When I was eleven years old, I was determined to overcome the twelve months of shame which had dogged me since I was ten: I would not, I vowed, come in second place again in my leg of the 60-yard relay at the Yavapai County All-Schools Track Meet. And so it was that, one chilly spring day, I carried the baton to first place.
Preceding that moment were numerous others filled with coaching, practice, a change of shoes from my preferred hiking boots to snazzy Adidas, and the passage and enforcement of Title IX legislation, which forced the Yavapai County school districts to offer girls’ sports on par with those offered boys.
I went on to run track and cross-country all through junior and senior high school. Don’t even try to convince me I could’ve had these opportunities had we relied on voluntary concessions to fairness, or “market forces”–I did not get these coaches, facilities, training, and competitions because they were “the right thing to do,” or because they expanded a sales region. I, and every other girl in Arizona, got them because the federal government threatened our local school districts with penalties if we did not.
At the time Rep. Patsy Mink (just one of a stellar group of righteous, kick-ass female legislators at the time) was drafting a bill that became Title IX, few high schools would trained girls for much beyond cheerleading–one of my coaches recalled never having run on a track before she went to junior college in 1970. Fortunately, the application of Title IX reached beyond university and high school levels, to even right down to elementary schools. Were it not for Title IX, I would not have been just ten years old when I ran in my first track meet. I might have never run in one.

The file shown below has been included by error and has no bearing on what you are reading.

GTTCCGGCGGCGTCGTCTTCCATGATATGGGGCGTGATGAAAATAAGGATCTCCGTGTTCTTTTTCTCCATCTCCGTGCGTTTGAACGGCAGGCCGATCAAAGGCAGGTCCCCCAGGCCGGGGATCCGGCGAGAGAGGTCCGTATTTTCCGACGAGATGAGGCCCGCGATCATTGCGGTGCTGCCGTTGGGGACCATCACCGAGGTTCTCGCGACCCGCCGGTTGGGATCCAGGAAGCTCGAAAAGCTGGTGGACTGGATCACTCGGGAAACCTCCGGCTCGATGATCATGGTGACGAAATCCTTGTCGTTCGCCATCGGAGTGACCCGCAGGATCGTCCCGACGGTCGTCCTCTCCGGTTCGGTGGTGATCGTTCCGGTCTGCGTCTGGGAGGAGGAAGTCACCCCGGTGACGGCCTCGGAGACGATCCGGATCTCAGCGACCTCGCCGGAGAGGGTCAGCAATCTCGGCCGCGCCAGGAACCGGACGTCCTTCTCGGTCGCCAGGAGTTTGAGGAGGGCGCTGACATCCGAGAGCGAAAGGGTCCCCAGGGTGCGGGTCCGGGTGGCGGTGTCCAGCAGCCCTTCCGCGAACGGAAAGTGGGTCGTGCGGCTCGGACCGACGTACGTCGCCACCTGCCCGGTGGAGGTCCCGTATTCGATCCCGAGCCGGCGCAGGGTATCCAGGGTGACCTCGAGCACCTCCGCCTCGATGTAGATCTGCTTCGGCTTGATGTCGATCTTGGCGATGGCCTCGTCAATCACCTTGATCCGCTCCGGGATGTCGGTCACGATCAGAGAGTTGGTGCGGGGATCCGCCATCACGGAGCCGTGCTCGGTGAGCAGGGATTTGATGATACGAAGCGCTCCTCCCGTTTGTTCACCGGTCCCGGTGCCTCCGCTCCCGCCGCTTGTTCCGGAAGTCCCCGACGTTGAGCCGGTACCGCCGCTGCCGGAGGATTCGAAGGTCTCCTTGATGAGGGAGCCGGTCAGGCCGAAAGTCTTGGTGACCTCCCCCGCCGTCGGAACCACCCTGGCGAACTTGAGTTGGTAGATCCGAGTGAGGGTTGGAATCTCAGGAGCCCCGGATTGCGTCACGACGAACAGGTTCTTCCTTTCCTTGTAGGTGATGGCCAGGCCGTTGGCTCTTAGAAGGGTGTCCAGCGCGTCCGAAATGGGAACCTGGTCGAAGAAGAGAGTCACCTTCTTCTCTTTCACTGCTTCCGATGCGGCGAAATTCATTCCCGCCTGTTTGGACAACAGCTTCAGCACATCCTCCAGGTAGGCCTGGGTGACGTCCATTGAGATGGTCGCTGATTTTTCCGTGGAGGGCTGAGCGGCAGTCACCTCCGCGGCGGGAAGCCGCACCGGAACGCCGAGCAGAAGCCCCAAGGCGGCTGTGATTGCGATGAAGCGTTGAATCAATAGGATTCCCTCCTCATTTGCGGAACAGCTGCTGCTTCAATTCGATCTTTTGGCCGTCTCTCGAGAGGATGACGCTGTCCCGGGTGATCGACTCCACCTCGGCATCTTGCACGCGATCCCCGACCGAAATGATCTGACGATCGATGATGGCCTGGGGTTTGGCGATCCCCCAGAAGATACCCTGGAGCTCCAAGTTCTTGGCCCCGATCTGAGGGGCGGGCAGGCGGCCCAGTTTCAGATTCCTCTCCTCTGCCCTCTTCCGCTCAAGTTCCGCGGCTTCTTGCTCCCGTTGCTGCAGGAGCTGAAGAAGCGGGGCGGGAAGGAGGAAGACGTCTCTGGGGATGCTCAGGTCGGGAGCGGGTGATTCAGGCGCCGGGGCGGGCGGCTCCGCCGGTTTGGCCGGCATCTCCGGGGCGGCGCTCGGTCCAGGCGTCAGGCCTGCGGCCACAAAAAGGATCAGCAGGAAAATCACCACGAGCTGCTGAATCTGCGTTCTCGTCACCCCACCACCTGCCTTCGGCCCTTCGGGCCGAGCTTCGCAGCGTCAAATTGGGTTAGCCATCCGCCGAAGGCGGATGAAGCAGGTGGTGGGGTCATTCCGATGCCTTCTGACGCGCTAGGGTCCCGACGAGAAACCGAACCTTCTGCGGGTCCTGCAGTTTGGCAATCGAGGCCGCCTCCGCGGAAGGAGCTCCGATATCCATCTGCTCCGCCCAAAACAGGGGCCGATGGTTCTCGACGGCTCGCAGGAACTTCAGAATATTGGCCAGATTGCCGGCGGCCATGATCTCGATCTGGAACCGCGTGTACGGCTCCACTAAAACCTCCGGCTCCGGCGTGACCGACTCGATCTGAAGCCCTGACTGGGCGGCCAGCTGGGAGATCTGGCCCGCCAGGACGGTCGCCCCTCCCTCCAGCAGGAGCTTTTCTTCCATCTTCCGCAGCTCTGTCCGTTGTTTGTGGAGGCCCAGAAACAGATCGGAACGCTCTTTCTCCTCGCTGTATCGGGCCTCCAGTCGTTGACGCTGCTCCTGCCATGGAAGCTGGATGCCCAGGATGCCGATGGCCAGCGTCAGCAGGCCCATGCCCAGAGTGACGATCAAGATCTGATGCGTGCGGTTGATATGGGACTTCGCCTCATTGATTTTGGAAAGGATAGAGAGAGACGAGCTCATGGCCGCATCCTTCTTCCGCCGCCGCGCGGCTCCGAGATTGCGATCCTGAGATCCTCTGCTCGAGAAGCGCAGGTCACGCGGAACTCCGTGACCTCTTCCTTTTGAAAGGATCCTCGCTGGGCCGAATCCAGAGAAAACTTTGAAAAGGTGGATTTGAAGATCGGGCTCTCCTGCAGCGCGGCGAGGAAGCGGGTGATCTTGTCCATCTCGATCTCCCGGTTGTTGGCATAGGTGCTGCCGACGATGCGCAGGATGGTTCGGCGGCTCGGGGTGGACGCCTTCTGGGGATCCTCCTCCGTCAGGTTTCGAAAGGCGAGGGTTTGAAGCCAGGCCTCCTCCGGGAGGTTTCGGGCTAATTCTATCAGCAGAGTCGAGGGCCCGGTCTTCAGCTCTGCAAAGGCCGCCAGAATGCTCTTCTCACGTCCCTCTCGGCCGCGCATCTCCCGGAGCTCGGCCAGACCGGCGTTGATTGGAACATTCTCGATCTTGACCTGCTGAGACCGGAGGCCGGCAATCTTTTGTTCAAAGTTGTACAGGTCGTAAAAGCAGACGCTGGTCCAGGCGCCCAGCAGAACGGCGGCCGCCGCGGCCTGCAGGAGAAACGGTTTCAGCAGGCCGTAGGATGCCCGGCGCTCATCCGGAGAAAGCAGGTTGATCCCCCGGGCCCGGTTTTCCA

Let’s celebrate how far we’ve come by revisiting some of the arguments against Title IX. A common one was that girls lacked interest in sports. The belief seemed to be that if girls really wanted athletic competition, we’d insist on being included. So why waste all that money on something we don’t want to do naturally?
Another argument focused on how mediocre women and girls were as athletes. Because we didn’t run as fast or jump as high, we didn’t deserve coaching, equipment, nor opportunities to compete–we just weren’t going to inspire with our pokey ways on the track or playing field. Sports competitions, it seemed, would be endangered by admitting female bodies to them. And what was sport but a meritocracy? The winners didn’t have to be men and boys, but that’s just who was best, that’s all. Sport was open to anyone of any gender who could make the grade, wasn’t it?
Title IX didn’t try to counter these rubbish objections, but among its effects was a gradual reduction in their acceptability. Forty years later, it’s hard to find a town in the U.S. without a girls’ soccer league. Female marathon champions are drawing closer in times to their male counterparts. And women now compete at the Olympic level in not just the 1500 meters, but in–get this–boxing.
Still, those nonsense notions exist, and the ignorant still voice them, only now they’re coughed up in discussions about women in computing.
Why don’t more women become programmers? Well, surely it’s because we’re not interested, or because we’re just not good at these computer-y things. After all, the tech industry is a meritocracy–if all you see speaking at conferences or leading tech groups are men, well, it’s because those are the people who are the best. If a woman wants to succeed like they have, all she has to do is work hard and apply herself…
I might sound despairing, but, really, I glow with excitement when I think about how outlandish those smug assertions will sound in forty years. By then, let every girl get her chance to run in an All-Schools track meet. And let every girl have her chance to join an All-Schools hackathon.